Of course, that interactivity had a negative side, of which I’d already reflected plenty on. Aside from the perils of a DM type scenario and everyday bad faith criticism, there were always people who’d try to abuse that direct contact to move the serial into a direction more suited to their views. They came in every variation imaginable: rationalists, ultra-rationalists, anti-rationalists, racists, optimists, misanthropes, weebs, anti-weebs, memers, anti-memers, libertarians, gamers, communists, crypto-fascists, socialists, pro-ladderists, pro-stepladderists, misogynists, misandrists, neoreactionaries, theists, agnostics, atheists, anti-theists, anti-anti-theists, anti-anti-anti-theists, centrists, and folks who seemed to know way too much about age of consent laws…

There were a lot to name.

But, as was important to note, the audience was not the only part of the equation, and they certainly weren’t the only ones who could damage the discourse (and the serial, by extension). I had power, too.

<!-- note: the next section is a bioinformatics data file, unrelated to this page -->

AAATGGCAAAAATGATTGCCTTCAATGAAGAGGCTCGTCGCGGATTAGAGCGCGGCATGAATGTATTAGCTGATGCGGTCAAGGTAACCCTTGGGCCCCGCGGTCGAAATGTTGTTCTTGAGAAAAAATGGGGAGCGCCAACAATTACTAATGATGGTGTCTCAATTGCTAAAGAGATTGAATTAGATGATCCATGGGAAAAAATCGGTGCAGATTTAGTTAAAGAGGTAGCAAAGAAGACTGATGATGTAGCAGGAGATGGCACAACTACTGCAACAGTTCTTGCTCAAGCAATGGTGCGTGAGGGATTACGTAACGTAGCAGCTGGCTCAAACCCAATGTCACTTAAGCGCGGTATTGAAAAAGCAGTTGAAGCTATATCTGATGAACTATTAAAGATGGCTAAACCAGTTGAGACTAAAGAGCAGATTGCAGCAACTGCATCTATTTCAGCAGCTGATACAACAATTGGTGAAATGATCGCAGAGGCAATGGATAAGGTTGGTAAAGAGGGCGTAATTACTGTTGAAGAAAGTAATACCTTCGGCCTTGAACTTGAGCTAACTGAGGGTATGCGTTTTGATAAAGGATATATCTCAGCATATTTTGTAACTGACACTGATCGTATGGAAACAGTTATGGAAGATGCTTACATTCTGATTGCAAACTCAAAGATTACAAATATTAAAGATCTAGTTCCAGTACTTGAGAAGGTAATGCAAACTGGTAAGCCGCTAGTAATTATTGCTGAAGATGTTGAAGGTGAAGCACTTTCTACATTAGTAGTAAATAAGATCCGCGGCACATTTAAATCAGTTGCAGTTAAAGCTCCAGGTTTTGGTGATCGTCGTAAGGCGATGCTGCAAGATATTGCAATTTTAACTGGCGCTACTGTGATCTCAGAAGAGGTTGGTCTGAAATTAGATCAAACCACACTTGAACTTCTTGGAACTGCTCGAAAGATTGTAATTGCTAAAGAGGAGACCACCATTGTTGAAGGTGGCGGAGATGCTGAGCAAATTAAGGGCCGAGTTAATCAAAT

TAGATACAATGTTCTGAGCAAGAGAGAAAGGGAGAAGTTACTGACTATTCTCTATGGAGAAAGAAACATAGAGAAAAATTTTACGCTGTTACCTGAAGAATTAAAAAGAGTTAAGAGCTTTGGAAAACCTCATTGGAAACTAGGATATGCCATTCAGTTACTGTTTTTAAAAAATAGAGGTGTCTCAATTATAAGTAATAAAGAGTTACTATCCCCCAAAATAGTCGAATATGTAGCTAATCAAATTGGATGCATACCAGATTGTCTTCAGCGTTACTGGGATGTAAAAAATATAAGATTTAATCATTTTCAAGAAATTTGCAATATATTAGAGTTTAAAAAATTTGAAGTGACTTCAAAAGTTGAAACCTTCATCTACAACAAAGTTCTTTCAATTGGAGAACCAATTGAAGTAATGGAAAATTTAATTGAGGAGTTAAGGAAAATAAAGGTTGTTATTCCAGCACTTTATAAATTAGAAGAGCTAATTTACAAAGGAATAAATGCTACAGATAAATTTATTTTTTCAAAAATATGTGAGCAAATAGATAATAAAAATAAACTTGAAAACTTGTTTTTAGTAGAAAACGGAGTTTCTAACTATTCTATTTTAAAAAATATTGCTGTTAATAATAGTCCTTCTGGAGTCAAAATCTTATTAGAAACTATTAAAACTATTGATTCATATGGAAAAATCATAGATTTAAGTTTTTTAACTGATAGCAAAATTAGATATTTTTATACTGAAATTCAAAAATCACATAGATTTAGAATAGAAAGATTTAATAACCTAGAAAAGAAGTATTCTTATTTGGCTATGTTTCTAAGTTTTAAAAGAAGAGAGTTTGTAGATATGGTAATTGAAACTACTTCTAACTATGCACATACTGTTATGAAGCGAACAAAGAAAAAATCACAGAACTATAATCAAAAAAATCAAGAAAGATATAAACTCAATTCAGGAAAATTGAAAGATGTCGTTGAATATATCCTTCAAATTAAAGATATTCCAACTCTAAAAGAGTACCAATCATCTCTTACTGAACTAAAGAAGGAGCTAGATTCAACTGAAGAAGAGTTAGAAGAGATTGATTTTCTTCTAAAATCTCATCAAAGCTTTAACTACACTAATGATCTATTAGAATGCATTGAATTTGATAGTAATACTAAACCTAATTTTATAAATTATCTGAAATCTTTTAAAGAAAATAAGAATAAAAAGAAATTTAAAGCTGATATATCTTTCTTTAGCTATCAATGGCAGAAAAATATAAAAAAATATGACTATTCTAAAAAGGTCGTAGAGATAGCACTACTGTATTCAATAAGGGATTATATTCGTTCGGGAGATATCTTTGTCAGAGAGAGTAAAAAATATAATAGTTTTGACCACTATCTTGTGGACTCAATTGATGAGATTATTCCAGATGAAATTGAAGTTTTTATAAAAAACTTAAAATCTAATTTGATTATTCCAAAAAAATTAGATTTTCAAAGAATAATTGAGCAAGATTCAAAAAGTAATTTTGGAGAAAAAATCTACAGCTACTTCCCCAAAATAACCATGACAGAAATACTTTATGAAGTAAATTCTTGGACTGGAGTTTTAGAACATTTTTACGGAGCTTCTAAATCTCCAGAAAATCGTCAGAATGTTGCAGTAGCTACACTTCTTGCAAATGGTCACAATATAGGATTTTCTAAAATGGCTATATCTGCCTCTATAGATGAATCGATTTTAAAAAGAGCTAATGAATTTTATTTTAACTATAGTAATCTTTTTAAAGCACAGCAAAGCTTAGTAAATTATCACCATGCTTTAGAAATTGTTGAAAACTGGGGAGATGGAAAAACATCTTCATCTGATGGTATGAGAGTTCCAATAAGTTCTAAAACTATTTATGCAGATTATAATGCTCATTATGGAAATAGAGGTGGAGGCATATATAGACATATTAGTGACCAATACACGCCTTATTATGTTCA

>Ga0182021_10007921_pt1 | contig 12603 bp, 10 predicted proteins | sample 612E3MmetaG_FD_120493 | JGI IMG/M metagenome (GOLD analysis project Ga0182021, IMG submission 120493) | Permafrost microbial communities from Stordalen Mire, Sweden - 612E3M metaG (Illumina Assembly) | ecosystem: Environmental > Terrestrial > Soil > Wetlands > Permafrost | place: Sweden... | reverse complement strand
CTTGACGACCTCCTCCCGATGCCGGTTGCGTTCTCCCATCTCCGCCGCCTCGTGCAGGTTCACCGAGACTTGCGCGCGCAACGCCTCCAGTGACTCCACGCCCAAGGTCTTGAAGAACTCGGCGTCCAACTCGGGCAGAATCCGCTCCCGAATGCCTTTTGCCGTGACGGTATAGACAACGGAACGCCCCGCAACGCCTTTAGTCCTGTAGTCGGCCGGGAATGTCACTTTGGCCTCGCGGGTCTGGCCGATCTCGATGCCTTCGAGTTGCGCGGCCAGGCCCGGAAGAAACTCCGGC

And god, did I abuse it.

Sometimes, especially as I’d gotten further and further into it, I started messing with my audience for nothing more than fun of it, just because I could. That sounded pathetic, and it was, but to the mind of a teenage idiot with a burgeoning god complex, the idea of tricking a small readership into believing something false was the coolest thing imaginable.

Once, after one of the rarer occasions where I’d posted a chapter to generally positive reception, I told everyone in the comments section that I’d gotten pleurisy. I was in the hospital, I’d said, but that didn’t matter. I was still endeavoring to get every chapter out on time, and I would, illness be damned. A tiny little thing like not being able to breathe wasn’t going to stop me from adhering to my schedule.

That had been a lie, of course. I hadn’t gotten sick since I was a little kid, not even once.

Why would I have lied about that? What did I possibly have to gain, beyond the satisfaction of knowing that a small amount of people on the Internet might have given me undeserved and unneeded sympathy?

Nothing. But that was all I’d wanted. The small amount of fans that did enjoy my early work believed what I’d said, and they’d wished me well, and that was astounding to me.

Those morons.